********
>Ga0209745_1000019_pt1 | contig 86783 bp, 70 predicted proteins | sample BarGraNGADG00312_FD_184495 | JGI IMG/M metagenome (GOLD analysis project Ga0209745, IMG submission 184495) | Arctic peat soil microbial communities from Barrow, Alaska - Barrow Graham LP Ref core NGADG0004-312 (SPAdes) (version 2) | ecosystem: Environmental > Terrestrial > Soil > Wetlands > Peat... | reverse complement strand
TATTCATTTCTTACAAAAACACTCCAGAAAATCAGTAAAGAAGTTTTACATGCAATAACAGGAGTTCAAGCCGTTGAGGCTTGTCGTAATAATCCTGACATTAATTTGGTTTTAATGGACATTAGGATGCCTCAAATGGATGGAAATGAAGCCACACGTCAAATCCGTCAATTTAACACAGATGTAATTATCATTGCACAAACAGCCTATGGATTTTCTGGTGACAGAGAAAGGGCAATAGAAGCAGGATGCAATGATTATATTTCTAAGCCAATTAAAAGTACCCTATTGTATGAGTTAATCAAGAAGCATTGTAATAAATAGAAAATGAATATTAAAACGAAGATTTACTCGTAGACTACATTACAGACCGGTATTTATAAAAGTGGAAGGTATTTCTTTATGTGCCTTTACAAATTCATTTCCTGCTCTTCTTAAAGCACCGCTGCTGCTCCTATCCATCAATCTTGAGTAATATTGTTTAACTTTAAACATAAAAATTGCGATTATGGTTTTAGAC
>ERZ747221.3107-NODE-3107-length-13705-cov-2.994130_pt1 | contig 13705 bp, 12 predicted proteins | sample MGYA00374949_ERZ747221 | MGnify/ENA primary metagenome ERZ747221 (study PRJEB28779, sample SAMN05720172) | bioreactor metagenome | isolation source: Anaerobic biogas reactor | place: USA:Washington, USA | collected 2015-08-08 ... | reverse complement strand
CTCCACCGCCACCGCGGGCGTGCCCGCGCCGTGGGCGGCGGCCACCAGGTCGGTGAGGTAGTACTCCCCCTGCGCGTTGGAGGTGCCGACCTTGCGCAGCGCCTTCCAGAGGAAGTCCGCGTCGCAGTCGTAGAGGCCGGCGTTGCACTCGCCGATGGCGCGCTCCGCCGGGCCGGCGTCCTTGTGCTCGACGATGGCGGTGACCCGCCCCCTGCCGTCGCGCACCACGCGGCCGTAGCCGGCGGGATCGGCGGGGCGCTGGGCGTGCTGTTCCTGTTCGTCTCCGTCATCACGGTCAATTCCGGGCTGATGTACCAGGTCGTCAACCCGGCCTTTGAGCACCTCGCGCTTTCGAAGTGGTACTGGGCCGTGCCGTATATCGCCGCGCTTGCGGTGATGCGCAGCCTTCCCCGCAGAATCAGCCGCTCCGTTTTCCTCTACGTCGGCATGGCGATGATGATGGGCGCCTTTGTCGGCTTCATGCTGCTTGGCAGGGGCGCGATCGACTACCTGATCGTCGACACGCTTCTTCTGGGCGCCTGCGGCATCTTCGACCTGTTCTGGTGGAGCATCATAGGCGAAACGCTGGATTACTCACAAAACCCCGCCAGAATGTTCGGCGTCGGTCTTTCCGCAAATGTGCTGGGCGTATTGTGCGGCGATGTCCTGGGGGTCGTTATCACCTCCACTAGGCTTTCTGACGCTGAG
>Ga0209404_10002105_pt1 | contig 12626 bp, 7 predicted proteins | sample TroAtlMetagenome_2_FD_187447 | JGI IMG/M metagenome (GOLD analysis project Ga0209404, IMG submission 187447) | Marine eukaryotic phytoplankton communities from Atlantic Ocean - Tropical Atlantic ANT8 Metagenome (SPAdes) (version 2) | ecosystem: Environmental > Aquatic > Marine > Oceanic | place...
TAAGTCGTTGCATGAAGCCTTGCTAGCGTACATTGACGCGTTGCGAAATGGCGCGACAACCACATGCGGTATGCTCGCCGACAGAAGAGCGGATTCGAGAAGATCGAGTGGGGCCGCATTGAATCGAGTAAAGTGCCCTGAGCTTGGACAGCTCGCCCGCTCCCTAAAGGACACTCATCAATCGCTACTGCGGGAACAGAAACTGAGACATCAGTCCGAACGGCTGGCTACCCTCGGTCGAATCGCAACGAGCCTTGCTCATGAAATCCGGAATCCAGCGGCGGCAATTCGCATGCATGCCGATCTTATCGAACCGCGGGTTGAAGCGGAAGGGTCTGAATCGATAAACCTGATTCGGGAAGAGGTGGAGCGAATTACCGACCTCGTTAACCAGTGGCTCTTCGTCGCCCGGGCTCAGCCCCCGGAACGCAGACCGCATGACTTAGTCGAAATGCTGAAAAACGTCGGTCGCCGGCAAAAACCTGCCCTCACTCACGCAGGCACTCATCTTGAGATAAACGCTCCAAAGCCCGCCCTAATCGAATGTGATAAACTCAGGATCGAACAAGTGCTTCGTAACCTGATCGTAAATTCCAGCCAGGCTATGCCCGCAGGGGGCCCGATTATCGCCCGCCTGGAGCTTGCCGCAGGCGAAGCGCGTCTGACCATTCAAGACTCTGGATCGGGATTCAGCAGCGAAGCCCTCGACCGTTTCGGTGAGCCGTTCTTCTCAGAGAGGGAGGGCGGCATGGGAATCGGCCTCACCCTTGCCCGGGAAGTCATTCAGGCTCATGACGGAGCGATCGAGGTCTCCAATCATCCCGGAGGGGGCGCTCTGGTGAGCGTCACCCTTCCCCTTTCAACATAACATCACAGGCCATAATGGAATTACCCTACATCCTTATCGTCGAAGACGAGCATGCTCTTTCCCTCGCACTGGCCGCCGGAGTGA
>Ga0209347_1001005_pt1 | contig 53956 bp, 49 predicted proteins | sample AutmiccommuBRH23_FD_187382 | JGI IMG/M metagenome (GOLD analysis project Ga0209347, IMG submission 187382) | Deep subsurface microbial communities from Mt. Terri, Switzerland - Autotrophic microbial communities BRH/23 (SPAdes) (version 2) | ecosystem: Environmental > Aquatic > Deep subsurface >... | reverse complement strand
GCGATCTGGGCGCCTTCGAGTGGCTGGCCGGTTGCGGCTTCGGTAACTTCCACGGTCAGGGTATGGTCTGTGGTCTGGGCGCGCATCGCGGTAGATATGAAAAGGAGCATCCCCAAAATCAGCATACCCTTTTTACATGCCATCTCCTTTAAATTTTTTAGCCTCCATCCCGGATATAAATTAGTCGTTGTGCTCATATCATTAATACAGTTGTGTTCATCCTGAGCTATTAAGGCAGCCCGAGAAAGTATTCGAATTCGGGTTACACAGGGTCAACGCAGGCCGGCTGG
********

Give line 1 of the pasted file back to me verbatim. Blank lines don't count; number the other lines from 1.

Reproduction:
>Ga0209745_1000019_pt1 | contig 86783 bp, 70 predicted proteins | sample BarGraNGADG00312_FD_184495 | JGI IMG/M metagenome (GOLD analysis project Ga0209745, IMG submission 184495) | Arctic peat soil microbial communities from Barrow, Alaska - Barrow Graham LP Ref core NGADG0004-312 (SPAdes) (version 2) | ecosystem: Environmental > Terrestrial > Soil > Wetlands > Peat... | reverse complement strand